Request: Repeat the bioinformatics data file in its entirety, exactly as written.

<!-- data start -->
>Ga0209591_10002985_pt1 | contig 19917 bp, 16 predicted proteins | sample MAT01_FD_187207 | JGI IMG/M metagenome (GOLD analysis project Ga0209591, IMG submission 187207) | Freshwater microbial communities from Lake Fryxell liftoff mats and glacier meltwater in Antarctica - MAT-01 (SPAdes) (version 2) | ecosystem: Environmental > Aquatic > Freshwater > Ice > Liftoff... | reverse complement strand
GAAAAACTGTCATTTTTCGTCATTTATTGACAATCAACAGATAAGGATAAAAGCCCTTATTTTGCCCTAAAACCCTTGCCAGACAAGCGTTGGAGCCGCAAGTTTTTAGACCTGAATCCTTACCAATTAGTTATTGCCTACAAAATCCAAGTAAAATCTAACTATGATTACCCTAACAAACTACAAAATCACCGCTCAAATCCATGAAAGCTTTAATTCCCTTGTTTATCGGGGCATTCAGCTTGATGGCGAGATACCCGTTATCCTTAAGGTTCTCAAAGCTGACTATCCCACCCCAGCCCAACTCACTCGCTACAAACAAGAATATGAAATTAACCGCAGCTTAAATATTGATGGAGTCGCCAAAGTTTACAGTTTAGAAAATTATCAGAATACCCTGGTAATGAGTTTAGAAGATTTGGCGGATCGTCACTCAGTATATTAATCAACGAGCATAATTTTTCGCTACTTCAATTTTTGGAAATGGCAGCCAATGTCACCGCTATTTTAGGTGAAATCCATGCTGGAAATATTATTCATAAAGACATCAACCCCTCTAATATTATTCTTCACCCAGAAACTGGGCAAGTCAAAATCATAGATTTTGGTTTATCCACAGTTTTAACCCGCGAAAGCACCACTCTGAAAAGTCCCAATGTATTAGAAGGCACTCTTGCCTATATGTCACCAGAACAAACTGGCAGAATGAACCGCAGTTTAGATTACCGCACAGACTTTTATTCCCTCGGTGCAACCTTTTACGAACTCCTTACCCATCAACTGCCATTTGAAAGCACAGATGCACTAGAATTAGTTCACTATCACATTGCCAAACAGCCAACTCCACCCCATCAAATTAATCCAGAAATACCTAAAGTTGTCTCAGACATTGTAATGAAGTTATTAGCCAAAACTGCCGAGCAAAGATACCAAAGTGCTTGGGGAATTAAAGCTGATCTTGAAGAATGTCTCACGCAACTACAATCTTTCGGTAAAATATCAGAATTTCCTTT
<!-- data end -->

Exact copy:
>Ga0209591_10002985_pt1 | contig 19917 bp, 16 predicted proteins | sample MAT01_FD_187207 | JGI IMG/M metagenome (GOLD analysis project Ga0209591, IMG submission 187207) | Freshwater microbial communities from Lake Fryxell liftoff mats and glacier meltwater in Antarctica - MAT-01 (SPAdes) (version 2) | ecosystem: Environmental > Aquatic > Freshwater > Ice > Liftoff... | reverse complement strand
GAAAAACTGTCATTTTTCGTCATTTATTGACAATCAACAGATAAGGATAAAAGCCCTTATTTTGCCCTAAAACCCTTGCCAGACAAGCGTTGGAGCCGCAAGTTTTTAGACCTGAATCCTTACCAATTAGTTATTGCCTACAAAATCCAAGTAAAATCTAACTATGATTACCCTAACAAACTACAAAATCACCGCTCAAATCCATGAAAGCTTTAATTCCCTTGTTTATCGGGGCATTCAGCTTGATGGCGAGATACCCGTTATCCTTAAGGTTCTCAAAGCTGACTATCCCACCCCAGCCCAACTCACTCGCTACAAACAAGAATATGAAATTAACCGCAGCTTAAATATTGATGGAGTCGCCAAAGTTTACAGTTTAGAAAATTATCAGAATACCCTGGTAATGAGTTTAGAAGATTTGGCGGATCGTCACTCAGTATATTAATCAACGAGCATAATTTTTCGCTACTTCAATTTTTGGAAATGGCAGCCAATGTCACCGCTATTTTAGGTGAAATCCATGCTGGAAATATTATTCATAAAGACATCAACCCCTCTAATATTATTCTTCACCCAGAAACTGGGCAAGTCAAAATCATAGATTTTGGTTTATCCACAGTTTTAACCCGCGAAAGCACCACTCTGAAAAGTCCCAATGTATTAGAAGGCACTCTTGCCTATATGTCACCAGAACAAACTGGCAGAATGAACCGCAGTTTAGATTACCGCACAGACTTTTATTCCCTCGGTGCAACCTTTTACGAACTCCTTACCCATCAACTGCCATTTGAAAGCACAGATGCACTAGAATTAGTTCACTATCACATTGCCAAACAGCCAACTCCACCCCATCAAATTAATCCAGAAATACCTAAAGTTGTCTCAGACATTGTAATGAAGTTATTAGCCAAAACTGCCGAGCAAAGATACCAAAGTGCTTGGGGAATTAAAGCTGATCTTGAAGAATGTCTCACGCAACTACAATCTTTCGGTAAAATATCAGAATTTCCTTT